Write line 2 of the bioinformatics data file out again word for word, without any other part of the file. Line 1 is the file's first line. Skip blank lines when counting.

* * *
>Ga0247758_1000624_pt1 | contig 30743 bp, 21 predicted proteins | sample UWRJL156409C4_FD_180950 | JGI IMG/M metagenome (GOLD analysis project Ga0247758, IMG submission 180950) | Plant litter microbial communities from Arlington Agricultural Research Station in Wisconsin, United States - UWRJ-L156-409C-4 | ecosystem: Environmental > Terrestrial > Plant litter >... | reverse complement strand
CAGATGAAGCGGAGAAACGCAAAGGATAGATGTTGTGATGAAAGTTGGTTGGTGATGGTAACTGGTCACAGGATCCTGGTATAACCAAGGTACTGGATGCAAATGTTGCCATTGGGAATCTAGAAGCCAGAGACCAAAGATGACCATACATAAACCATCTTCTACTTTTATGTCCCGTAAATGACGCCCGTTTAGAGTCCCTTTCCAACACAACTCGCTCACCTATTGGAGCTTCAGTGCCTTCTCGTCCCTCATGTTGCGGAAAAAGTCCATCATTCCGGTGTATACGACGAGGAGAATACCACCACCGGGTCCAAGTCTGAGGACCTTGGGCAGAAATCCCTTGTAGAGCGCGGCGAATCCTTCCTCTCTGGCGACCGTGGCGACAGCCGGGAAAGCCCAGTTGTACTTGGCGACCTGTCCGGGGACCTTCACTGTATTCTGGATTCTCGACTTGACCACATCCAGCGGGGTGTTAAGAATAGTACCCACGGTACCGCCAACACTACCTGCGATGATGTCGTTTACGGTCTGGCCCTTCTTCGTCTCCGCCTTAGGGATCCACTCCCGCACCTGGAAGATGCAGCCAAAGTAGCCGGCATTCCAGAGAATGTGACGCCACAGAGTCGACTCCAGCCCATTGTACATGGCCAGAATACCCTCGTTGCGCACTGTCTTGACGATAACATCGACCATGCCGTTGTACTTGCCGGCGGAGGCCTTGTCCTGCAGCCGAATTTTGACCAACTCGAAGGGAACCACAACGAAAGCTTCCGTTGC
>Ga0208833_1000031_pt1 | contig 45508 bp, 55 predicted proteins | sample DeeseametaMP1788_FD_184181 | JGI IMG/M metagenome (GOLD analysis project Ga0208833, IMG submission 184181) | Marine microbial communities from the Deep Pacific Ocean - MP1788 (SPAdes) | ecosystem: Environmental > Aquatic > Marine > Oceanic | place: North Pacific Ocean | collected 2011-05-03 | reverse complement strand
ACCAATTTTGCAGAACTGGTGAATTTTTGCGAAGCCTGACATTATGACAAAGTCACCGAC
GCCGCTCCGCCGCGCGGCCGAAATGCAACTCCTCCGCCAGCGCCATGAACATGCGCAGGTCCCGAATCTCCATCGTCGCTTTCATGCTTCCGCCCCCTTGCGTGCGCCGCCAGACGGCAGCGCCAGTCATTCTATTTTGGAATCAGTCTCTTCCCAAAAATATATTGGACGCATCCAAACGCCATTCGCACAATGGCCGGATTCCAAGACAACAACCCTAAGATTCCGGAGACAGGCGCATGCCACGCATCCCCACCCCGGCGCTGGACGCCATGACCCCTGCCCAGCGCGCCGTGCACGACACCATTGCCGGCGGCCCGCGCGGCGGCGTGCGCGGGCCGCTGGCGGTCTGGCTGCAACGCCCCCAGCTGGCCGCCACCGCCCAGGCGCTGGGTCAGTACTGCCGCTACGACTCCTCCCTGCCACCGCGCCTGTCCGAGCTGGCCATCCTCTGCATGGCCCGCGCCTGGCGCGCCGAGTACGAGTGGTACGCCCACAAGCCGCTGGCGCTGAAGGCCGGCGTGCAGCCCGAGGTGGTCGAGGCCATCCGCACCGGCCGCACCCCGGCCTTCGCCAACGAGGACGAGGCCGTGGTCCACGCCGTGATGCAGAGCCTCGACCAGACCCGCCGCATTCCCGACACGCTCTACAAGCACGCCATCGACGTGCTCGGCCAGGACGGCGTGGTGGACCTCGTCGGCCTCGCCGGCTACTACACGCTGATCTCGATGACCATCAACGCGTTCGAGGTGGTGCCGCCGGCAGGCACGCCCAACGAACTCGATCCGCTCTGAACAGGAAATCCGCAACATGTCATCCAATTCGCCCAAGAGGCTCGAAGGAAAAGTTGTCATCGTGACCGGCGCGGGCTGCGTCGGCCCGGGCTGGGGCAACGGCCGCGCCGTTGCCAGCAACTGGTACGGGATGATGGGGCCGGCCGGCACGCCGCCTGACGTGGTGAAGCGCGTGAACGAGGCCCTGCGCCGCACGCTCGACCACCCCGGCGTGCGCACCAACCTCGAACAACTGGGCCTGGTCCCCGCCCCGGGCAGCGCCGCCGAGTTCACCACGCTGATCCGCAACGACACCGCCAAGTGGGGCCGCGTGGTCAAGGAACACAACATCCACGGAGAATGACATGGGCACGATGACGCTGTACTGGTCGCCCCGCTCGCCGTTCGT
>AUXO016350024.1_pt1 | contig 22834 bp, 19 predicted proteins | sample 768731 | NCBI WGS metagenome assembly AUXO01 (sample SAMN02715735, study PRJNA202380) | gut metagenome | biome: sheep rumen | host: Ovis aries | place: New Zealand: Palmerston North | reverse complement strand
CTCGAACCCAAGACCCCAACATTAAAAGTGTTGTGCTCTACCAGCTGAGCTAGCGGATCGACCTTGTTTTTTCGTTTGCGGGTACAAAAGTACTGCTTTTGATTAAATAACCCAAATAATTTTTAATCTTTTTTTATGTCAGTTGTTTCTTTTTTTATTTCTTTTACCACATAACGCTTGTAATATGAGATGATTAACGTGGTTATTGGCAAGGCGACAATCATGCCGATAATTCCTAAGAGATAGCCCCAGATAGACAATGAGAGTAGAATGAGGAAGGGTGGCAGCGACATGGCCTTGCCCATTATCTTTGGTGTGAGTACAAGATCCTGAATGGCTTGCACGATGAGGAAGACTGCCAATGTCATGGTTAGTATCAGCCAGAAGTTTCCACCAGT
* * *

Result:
CAGATGAAGCGGAGAAACGCAAAGGATAGATGTTGTGATGAAAGTTGGTTGGTGATGGTAACTGGTCACAGGATCCTGGTATAACCAAGGTACTGGATGCAAATGTTGCCATTGGGAATCTAGAAGCCAGAGACCAAAGATGACCATACATAAACCATCTTCTACTTTTATGTCCCGTAAATGACGCCCGTTTAGAGTCCCTTTCCAACACAACTCGCTCACCTATTGGAGCTTCAGTGCCTTCTCGTCCCTCATGTTGCGGAAAAAGTCCATCATTCCGGTGTATACGACGAGGAGAATACCACCACCGGGTCCAAGTCTGAGGACCTTGGGCAGAAATCCCTTGTAGAGCGCGGCGAATCCTTCCTCTCTGGCGACCGTGGCGACAGCCGGGAAAGCCCAGTTGTACTTGGCGACCTGTCCGGGGACCTTCACTGTATTCTGGATTCTCGACTTGACCACATCCAGCGGGGTGTTAAGAATAGTACCCACGGTACCGCCAACACTACCTGCGATGATGTCGTTTACGGTCTGGCCCTTCTTCGTCTCCGCCTTAGGGATCCACTCCCGCACCTGGAAGATGCAGCCAAAGTAGCCGGCATTCCAGAGAATGTGACGCCACAGAGTCGACTCCAGCCCATTGTACATGGCCAGAATACCCTCGTTGCGCACTGTCTTGACGATAACATCGACCATGCCGTTGTACTTGCCGGCGGAGGCCTTGTCCTGCAGCCGAATTTTGACCAACTCGAAGGGAACCACAACGAAAGCTTCCGTTGC